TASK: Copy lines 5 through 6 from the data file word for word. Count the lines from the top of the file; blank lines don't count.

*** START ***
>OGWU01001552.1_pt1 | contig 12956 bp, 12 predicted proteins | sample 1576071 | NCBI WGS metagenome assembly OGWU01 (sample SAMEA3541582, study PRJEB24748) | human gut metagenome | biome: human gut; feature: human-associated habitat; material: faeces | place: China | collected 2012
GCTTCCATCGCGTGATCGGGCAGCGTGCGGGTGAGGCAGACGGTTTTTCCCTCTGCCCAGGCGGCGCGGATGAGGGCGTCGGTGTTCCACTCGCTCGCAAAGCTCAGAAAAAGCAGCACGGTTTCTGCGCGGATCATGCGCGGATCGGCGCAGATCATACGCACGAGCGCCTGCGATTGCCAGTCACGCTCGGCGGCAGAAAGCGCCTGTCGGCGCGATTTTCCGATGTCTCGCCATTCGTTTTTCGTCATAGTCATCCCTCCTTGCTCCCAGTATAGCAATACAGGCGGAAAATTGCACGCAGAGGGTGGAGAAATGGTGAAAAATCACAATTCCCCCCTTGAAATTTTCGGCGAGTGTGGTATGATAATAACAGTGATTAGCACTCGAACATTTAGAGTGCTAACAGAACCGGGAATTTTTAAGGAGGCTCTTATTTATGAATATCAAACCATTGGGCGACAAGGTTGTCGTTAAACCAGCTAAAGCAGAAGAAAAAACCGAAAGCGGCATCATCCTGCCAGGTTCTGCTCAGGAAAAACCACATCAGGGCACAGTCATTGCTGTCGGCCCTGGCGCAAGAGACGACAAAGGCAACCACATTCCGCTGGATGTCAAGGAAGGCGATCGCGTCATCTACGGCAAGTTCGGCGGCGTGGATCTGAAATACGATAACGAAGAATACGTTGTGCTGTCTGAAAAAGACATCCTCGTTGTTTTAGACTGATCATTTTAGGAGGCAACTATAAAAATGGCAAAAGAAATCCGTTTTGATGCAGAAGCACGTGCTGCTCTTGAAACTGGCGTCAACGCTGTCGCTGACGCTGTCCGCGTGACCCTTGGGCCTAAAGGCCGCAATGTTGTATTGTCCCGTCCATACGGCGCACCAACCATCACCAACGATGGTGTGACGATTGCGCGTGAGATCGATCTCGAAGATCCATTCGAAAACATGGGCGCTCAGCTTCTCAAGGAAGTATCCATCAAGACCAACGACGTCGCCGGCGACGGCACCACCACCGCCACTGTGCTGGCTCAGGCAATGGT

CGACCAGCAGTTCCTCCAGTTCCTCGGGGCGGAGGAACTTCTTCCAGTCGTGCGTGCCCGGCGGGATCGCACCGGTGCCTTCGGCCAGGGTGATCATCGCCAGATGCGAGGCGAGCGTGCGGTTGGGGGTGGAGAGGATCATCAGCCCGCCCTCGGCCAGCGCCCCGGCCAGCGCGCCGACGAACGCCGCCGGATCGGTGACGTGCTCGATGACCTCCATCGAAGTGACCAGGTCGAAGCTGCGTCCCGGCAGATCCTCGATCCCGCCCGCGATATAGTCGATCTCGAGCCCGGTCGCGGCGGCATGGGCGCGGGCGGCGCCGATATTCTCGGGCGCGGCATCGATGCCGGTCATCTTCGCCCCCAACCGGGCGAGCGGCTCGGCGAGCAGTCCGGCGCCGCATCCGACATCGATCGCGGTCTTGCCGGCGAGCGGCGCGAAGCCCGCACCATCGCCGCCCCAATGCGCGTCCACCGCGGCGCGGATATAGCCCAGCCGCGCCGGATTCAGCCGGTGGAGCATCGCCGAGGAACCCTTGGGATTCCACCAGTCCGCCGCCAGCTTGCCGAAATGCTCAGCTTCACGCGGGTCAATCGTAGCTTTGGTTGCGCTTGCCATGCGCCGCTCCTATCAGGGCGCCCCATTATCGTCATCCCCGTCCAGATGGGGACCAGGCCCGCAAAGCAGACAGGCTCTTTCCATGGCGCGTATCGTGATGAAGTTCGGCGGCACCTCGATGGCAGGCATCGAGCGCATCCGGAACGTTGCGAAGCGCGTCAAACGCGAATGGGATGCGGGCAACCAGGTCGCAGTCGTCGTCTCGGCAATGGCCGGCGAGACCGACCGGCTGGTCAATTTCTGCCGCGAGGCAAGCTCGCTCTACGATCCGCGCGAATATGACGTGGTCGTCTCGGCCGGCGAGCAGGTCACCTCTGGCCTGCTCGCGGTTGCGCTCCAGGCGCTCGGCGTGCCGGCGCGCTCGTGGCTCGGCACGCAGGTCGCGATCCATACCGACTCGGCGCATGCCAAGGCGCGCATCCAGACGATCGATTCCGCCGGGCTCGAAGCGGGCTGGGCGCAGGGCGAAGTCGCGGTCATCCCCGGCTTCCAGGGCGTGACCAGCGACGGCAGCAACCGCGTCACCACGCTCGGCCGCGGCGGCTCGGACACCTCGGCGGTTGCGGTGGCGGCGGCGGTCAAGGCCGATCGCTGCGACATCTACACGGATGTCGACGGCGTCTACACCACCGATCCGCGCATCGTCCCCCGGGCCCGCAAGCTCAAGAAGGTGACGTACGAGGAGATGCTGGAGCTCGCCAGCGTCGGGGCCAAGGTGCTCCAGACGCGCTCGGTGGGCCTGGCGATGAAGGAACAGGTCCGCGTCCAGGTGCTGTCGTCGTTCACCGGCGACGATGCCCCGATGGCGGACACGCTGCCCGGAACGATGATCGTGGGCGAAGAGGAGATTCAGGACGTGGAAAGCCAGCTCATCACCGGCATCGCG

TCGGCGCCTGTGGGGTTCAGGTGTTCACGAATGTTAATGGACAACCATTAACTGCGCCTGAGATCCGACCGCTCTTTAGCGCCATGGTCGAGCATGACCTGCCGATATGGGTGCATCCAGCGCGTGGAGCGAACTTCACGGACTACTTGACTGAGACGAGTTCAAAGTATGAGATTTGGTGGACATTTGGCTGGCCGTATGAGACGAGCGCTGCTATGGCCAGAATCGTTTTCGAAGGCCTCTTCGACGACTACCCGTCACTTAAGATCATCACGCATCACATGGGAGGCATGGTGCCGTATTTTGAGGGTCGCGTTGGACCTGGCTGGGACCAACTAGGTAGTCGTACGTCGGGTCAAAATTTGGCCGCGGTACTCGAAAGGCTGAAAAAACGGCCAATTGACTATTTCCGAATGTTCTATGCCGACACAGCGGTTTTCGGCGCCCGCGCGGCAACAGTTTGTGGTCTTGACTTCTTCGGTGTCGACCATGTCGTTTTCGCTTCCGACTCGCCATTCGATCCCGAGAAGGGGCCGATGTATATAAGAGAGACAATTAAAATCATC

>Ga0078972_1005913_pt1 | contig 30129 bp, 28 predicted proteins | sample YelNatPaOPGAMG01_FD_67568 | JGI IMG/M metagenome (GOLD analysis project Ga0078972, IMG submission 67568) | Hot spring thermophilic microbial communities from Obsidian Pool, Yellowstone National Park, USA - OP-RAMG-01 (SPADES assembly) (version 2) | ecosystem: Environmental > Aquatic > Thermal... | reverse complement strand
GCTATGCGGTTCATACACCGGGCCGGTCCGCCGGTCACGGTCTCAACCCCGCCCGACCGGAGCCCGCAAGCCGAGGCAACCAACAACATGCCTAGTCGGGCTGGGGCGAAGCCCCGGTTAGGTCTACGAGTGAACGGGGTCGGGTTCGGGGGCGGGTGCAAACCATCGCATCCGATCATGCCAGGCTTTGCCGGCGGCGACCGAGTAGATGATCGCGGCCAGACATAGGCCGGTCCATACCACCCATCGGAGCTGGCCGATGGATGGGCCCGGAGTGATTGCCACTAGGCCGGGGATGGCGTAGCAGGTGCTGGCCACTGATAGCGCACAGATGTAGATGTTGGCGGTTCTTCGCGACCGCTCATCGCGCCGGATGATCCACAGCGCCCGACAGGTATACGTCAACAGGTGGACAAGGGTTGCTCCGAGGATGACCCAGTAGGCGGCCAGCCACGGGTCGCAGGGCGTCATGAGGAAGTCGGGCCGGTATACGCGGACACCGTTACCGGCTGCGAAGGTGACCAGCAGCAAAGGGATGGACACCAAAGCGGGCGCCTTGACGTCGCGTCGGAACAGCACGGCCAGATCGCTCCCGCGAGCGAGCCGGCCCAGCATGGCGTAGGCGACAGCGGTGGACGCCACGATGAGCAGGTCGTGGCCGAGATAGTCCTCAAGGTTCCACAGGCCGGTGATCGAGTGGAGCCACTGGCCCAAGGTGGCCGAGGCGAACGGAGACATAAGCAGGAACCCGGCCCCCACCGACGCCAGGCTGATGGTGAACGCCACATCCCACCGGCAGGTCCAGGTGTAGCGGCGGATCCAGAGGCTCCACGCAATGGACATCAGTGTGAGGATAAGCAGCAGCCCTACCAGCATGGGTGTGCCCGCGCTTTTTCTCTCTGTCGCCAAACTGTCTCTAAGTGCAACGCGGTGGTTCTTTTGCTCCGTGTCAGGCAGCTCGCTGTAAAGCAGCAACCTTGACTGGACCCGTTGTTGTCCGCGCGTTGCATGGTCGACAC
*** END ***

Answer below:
>Ga0078972_1005913_pt1 | contig 30129 bp, 28 predicted proteins | sample YelNatPaOPGAMG01_FD_67568 | JGI IMG/M metagenome (GOLD analysis project Ga0078972, IMG submission 67568) | Hot spring thermophilic microbial communities from Obsidian Pool, Yellowstone National Park, USA - OP-RAMG-01 (SPADES assembly) (version 2) | ecosystem: Environmental > Aquatic > Thermal... | reverse complement strand
GCTATGCGGTTCATACACCGGGCCGGTCCGCCGGTCACGGTCTCAACCCCGCCCGACCGGAGCCCGCAAGCCGAGGCAACCAACAACATGCCTAGTCGGGCTGGGGCGAAGCCCCGGTTAGGTCTACGAGTGAACGGGGTCGGGTTCGGGGGCGGGTGCAAACCATCGCATCCGATCATGCCAGGCTTTGCCGGCGGCGACCGAGTAGATGATCGCGGCCAGACATAGGCCGGTCCATACCACCCATCGGAGCTGGCCGATGGATGGGCCCGGAGTGATTGCCACTAGGCCGGGGATGGCGTAGCAGGTGCTGGCCACTGATAGCGCACAGATGTAGATGTTGGCGGTTCTTCGCGACCGCTCATCGCGCCGGATGATCCACAGCGCCCGACAGGTATACGTCAACAGGTGGACAAGGGTTGCTCCGAGGATGACCCAGTAGGCGGCCAGCCACGGGTCGCAGGGCGTCATGAGGAAGTCGGGCCGGTATACGCGGACACCGTTACCGGCTGCGAAGGTGACCAGCAGCAAAGGGATGGACACCAAAGCGGGCGCCTTGACGTCGCGTCGGAACAGCACGGCCAGATCGCTCCCGCGAGCGAGCCGGCCCAGCATGGCGTAGGCGACAGCGGTGGACGCCACGATGAGCAGGTCGTGGCCGAGATAGTCCTCAAGGTTCCACAGGCCGGTGATCGAGTGGAGCCACTGGCCCAAGGTGGCCGAGGCGAACGGAGACATAAGCAGGAACCCGGCCCCCACCGACGCCAGGCTGATGGTGAACGCCACATCCCACCGGCAGGTCCAGGTGTAGCGGCGGATCCAGAGGCTCCACGCAATGGACATCAGTGTGAGGATAAGCAGCAGCCCTACCAGCATGGGTGTGCCCGCGCTTTTTCTCTCTGTCGCCAAACTGTCTCTAAGTGCAACGCGGTGGTTCTTTTGCTCCGTGTCAGGCAGCTCGCTGTAAAGCAGCAACCTTGACTGGACCCGTTGTTGTCCGCGCGTTGCATGGTCGACAC